Atlanta Bail Reform Undercut By Ga. Bill, Advocates Say

A provision added to an immigration enforcement bill would preempt a new law that changed Atlanta’s cash bail system, bail reform advocates say.

David Goldman / Associated Press

Bail reform advocates say a provision added to an immigration enforcement bill in the state legislature would preempt a new Atlanta law that changed the city’s cash bail system.

Atlanta’s change to its law allows people arrested for some nonviolent misdemeanors to be released on a “signature bond” or on their “own recognizance,” before they’re due back in court. Supporters of Atlanta’s ordinance said it was intended to prevent people who are unable to pay for bond to sit in jail for days.

But advocates say language added to a state bill would require people to see a judge before they’re able to be released. That process would leave people stuck in jail, said Marissa McCall Dodson, public policy director at Southern Center for Human Rights.

“This bill would essentially prohibit people from being released without financial conditions until they have seen a judge, and sometimes, this is days, weeks,” Dodson said. “We are very concerned with the way this bill might impact local jurididictions’ ability to more effectively manage their jail populations.”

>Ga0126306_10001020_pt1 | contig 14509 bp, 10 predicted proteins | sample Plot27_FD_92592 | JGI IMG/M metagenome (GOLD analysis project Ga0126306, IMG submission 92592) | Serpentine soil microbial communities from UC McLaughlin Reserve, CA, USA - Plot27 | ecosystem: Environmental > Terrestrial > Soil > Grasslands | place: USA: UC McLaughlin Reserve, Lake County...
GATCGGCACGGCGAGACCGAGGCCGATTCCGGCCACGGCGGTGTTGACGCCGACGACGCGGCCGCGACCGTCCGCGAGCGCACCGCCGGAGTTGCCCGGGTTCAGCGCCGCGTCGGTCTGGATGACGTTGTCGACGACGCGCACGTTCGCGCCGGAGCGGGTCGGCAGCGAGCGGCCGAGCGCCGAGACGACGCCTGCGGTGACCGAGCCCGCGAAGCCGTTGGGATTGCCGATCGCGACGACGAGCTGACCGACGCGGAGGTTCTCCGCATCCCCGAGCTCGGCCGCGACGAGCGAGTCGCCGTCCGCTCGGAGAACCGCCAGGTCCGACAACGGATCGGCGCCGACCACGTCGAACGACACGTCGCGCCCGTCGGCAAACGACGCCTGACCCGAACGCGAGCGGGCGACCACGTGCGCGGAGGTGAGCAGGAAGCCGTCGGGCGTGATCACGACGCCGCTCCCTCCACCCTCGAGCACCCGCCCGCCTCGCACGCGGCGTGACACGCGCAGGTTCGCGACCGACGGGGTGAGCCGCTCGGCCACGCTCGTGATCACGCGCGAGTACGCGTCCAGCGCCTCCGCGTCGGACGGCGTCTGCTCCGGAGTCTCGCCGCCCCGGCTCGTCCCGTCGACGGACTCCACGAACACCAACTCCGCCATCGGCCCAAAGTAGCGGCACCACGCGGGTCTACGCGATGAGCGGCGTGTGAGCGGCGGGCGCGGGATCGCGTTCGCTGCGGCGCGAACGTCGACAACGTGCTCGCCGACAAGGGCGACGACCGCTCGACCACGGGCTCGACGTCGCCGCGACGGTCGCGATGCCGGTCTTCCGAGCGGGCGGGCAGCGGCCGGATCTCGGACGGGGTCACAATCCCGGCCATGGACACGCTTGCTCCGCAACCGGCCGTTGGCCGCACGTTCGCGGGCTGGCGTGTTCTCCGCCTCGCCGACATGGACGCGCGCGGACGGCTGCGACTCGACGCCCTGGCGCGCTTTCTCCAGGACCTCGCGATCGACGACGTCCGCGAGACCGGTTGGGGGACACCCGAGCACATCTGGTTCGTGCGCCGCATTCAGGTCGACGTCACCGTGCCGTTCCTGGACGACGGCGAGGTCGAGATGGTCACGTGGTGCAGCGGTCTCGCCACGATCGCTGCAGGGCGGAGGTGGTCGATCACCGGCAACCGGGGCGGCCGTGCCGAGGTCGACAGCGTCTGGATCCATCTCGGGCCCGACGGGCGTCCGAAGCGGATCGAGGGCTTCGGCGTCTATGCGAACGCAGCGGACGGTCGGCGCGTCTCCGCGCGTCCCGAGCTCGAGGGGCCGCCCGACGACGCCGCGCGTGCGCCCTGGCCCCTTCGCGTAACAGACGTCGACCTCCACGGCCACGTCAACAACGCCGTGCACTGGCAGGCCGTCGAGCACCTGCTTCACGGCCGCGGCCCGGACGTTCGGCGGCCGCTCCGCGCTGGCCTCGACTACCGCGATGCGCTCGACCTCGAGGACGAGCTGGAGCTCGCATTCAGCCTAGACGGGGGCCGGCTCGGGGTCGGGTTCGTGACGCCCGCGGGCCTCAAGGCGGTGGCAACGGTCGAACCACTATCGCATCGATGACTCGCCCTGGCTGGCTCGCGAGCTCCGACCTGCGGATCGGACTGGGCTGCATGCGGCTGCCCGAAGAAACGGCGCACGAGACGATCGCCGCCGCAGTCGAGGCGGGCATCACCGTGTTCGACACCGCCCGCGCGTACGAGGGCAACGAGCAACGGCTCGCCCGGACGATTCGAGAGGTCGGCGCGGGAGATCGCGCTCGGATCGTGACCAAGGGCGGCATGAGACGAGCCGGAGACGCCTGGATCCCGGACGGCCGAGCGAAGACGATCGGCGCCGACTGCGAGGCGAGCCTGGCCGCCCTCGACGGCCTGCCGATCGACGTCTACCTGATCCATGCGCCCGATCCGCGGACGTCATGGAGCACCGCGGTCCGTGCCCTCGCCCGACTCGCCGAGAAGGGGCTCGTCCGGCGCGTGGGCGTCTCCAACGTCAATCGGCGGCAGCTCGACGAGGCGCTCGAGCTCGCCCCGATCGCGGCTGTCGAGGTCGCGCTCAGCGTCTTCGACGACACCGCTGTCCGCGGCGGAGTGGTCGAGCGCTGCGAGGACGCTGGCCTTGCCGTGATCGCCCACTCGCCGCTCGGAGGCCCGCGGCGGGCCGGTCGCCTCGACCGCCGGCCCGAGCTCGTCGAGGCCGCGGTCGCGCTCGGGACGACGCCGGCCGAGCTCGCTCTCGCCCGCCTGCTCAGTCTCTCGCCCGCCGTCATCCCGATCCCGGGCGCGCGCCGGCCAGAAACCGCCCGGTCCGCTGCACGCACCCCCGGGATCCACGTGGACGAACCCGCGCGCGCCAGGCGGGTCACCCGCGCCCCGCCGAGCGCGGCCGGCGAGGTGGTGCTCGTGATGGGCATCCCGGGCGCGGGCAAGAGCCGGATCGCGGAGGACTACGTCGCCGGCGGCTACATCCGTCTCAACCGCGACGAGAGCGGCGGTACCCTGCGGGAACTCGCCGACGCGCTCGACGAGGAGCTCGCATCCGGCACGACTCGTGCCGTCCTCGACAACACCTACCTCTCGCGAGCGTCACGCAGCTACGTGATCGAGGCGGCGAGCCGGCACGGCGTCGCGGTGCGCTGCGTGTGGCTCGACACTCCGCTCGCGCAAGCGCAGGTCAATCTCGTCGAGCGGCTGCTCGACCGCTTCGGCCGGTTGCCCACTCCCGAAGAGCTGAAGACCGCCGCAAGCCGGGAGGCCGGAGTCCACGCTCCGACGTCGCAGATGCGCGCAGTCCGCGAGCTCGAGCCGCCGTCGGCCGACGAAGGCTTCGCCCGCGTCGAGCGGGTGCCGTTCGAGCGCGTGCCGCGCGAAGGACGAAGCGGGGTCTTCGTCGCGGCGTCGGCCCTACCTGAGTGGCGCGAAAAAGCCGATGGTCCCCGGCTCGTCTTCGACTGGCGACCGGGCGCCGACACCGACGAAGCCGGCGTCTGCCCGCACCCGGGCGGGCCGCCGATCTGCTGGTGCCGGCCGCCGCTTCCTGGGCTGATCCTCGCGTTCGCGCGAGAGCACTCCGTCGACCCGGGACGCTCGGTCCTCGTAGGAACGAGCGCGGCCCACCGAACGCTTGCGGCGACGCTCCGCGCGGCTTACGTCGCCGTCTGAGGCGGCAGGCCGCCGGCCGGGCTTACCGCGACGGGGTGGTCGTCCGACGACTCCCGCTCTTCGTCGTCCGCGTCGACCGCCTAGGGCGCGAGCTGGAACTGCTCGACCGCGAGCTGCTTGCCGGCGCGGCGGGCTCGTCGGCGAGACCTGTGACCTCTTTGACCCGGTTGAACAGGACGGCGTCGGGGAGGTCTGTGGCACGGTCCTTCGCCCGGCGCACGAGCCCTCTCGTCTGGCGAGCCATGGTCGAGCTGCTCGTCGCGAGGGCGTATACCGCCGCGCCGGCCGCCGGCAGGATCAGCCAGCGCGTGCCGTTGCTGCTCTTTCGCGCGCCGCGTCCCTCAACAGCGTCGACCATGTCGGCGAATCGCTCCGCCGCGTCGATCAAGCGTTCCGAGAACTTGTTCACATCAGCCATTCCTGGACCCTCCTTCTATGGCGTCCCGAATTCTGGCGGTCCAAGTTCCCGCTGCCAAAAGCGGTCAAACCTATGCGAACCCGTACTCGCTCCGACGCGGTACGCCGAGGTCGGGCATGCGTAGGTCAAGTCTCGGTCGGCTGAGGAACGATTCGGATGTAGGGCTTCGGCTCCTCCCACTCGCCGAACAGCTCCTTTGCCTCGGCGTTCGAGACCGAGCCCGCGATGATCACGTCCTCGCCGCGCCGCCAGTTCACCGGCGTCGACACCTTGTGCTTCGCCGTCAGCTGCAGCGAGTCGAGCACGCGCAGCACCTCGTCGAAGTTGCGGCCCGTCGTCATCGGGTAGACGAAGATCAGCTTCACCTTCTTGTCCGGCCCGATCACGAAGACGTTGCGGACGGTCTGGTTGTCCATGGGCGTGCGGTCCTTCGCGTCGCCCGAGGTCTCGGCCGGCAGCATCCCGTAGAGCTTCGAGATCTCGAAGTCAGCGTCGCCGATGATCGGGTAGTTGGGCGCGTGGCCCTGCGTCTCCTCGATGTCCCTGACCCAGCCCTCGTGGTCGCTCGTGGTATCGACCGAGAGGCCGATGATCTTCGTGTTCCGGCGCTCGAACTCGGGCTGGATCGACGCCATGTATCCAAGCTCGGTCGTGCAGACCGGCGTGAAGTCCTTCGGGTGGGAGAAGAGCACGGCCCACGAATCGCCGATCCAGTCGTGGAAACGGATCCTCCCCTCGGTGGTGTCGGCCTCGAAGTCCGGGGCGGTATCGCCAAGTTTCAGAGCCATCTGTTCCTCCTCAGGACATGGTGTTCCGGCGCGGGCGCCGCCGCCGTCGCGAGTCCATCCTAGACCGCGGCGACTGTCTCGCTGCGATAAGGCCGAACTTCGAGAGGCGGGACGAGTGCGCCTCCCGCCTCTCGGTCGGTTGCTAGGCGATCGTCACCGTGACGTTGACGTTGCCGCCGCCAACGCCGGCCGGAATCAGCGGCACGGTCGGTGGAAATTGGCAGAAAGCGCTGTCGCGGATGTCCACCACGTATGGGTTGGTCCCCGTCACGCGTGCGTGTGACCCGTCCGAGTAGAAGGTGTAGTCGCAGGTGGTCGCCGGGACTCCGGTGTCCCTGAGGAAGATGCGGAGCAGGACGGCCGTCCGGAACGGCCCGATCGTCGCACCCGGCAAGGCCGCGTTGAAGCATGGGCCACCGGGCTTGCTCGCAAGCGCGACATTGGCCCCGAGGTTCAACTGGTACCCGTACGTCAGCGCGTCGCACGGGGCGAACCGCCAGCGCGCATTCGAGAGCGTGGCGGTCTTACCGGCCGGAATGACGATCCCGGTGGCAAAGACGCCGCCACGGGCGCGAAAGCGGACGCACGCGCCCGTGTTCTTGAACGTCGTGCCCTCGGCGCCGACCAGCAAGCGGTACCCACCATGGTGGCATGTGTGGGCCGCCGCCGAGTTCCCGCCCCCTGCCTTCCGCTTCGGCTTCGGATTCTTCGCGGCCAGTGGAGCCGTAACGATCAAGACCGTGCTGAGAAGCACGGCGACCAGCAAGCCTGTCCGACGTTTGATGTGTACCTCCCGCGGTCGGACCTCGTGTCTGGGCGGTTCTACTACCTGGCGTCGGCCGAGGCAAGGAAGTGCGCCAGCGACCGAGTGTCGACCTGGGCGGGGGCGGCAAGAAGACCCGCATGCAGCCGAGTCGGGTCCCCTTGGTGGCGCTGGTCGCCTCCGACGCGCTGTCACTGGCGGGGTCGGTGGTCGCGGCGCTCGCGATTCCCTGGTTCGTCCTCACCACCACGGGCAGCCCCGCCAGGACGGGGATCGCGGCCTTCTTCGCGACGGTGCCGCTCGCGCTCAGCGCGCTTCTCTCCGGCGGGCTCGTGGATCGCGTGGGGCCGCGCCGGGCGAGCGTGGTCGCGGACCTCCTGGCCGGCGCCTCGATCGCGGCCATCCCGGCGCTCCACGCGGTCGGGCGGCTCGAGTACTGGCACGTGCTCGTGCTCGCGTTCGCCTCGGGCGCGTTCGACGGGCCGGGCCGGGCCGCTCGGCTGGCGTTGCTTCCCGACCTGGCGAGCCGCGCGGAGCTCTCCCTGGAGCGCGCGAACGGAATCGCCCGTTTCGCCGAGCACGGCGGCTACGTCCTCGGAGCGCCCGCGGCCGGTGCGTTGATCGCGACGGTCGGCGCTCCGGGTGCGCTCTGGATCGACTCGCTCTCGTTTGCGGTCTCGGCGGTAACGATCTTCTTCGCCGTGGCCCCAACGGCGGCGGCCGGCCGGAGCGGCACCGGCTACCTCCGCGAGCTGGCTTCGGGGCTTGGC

The provision was added in a House committee that was considering a Senate bill on immigration enforcement.

The bill’s original sponsor, state Sen. Jesse Stone, R-Waynesboro, told WABE Wednesday that he did not know why the bail language was added.

“That was not something we proposed, and I don’t know fully what the consequences of that would be, but that was not part of our original bill,” Sen. Stone said.

The provision in the bill that passed out of a House committee Tuesday says that an accused person “shall be released from custody upon posting bail as fixed in the schedule; provided, however, that such schedule shall not mandate releasing an accused on his or her own recognizance before being brought before a judge of a court of inquiry.”

Other parts of the bill would require courts to notify federal immigration enforcement officials when sentencing someone for a felony conviction.

WABE reached out to representatives in the bail industry for comment, but did not received a response. Those against Atlanta’s new bail ordinance said the law would make the city less safe. They’ve said it would hurt business owners in the industry and also affect public safety by releasing more people arrested for crimes.